Welcome to Igneous Petrology research at the University of Nebraska-Lincoln! We tackle questions about the origins of magmas, from multiple angles, including geochemical measurements, field observations, and computational modeling approaches.
That is, we sample and collect igneous rocks from the field and measure what they are made of, and then try to figure out how they formed, and what that tells us about the inner workings of our dynamic planet! Because the generation of magma can be complex, we also develop and use computer models to study the factors that control the formation of magma on Earth, and we compare our model predictions to our measured samples for a more complete picture of how the planet works.
Our group works on multiple projects in igneous petrology and geochemistry, including:
- Geochemical modeling of uranium-series isotope disequilibria and trace elements in lavas
- The role of a heterogeneous mantle in producing lavas on Earth
- Mid-ocean ridge basalts and how they form
- The origins of anomalous magmatism in Indochina
Dr. Lynne Elkins is an igneous petrologist and isotope geochemist who leads this research group at UNL. She specializes in using tools like U-series disequilibria and radiogenic isotope geochemistry of lavas to investigate the origins of magmas at mid-ocean ridges, hotspots, and anomalous regions where active volcanism is poorly explained.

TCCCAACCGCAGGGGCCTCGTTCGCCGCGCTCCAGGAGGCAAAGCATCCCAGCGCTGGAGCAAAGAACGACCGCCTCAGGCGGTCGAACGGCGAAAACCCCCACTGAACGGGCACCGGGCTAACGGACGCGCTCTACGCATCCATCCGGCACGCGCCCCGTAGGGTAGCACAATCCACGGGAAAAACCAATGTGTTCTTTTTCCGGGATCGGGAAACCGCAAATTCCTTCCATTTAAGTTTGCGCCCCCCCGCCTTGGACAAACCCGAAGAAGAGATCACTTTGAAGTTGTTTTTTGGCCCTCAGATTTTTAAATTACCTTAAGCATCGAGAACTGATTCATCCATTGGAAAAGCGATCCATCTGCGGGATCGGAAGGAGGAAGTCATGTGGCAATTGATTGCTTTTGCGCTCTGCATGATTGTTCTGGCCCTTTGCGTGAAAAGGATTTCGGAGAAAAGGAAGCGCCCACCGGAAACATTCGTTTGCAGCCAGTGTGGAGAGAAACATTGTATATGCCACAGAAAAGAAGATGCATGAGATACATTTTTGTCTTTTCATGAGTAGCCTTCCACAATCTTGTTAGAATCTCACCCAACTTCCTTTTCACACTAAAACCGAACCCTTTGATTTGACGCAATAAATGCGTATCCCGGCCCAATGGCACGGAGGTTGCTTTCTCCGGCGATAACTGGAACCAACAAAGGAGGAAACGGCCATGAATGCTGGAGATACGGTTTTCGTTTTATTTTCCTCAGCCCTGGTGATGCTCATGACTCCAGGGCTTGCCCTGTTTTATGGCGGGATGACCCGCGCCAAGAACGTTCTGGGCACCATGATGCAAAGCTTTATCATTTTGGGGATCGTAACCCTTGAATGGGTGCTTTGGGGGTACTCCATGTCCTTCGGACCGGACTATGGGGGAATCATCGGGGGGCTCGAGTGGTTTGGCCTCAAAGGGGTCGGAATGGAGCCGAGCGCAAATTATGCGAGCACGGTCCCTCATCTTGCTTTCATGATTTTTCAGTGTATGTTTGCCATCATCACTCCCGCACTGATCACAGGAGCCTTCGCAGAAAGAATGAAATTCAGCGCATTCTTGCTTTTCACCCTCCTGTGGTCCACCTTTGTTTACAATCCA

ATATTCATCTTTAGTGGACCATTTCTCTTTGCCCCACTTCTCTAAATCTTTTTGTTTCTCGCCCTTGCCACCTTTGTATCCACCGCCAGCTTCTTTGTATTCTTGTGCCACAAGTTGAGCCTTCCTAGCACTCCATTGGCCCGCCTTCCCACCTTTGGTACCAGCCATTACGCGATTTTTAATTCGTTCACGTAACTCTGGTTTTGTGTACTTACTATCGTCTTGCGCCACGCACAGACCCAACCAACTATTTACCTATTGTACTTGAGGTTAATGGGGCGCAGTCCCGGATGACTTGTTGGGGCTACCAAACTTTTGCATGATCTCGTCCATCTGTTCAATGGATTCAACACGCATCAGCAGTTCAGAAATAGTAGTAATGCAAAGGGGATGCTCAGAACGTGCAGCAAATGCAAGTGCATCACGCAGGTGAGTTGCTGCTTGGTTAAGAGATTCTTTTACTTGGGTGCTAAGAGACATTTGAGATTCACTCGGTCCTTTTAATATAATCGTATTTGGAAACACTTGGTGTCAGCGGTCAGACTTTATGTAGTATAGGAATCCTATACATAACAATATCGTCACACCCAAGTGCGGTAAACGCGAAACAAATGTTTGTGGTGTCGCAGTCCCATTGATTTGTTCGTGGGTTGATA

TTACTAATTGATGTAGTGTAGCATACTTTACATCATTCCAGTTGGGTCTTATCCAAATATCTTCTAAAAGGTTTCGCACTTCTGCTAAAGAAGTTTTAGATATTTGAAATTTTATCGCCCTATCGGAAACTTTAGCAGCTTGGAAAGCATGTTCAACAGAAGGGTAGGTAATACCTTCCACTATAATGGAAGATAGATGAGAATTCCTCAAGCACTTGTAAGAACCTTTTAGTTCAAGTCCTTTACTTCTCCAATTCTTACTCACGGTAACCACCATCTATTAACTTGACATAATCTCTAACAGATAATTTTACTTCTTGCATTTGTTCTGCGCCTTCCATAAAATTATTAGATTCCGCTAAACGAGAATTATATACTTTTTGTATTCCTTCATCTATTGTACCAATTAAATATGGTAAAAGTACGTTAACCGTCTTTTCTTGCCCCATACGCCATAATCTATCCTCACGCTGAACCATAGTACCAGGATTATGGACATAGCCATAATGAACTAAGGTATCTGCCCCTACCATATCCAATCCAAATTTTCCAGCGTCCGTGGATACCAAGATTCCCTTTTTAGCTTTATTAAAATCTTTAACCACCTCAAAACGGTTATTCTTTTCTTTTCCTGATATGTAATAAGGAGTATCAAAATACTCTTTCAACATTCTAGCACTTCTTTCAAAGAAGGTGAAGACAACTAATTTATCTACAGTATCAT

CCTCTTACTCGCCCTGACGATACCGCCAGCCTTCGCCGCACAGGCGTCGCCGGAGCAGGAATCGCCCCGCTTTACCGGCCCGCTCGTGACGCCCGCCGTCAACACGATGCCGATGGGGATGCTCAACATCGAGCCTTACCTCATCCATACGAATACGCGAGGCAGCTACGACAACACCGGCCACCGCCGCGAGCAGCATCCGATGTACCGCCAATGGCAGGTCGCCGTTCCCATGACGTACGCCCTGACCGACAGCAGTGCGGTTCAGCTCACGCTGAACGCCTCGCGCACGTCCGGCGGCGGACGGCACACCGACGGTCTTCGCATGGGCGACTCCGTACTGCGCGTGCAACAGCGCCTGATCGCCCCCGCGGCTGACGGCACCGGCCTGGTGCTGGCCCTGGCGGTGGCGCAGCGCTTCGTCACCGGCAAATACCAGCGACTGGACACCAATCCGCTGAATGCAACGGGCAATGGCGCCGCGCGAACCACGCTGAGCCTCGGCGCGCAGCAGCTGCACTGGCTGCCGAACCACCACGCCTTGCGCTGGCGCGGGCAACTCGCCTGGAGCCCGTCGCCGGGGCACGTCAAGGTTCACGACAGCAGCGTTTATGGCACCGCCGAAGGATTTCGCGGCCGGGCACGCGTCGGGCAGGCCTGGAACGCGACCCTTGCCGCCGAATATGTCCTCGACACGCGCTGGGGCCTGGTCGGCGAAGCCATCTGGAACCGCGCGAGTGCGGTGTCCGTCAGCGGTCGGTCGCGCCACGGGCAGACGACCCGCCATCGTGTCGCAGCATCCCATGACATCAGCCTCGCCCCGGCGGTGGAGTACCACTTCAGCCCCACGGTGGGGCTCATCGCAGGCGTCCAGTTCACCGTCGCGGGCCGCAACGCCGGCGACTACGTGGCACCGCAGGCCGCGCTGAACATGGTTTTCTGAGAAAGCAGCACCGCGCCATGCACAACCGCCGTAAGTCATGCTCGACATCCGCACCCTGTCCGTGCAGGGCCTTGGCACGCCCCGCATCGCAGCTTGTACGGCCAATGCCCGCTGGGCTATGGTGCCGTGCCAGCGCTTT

In addition to traditional rock sample processing facilities with saws, epoxy mounting, polishing, thin section preparation, and grinding equipment, Bessey Hall is equipped with an ISO-7 cleanroom for geochemical analysis of trace elements and isotopes in rock samples. The lab is currently in use for cleanroom extraction of elements like U, Th, Ra, Sr, Nd, Pb, and Hf for isotope measurements, including U, Th, and Ra concentration analysis by isotope dilution using calibrated spike solutions.
EAS is also equipped with other useful instrumentation and equipment, including the Optically Stimulated Luminescence Laboratory, which houses a research-grade gamma counter; a handheld XRF instrument; and a brand new Phenom XL benchtop SEM with secondary and EDS detectors, capable of high resolution compositional mapping and analysis. When additional instrumentation is useful, UNL houses an extensive x-ray analysis facility in the Nanomaterials Center right here on campus, which includes many XRDs and a benchtop XRF instrument.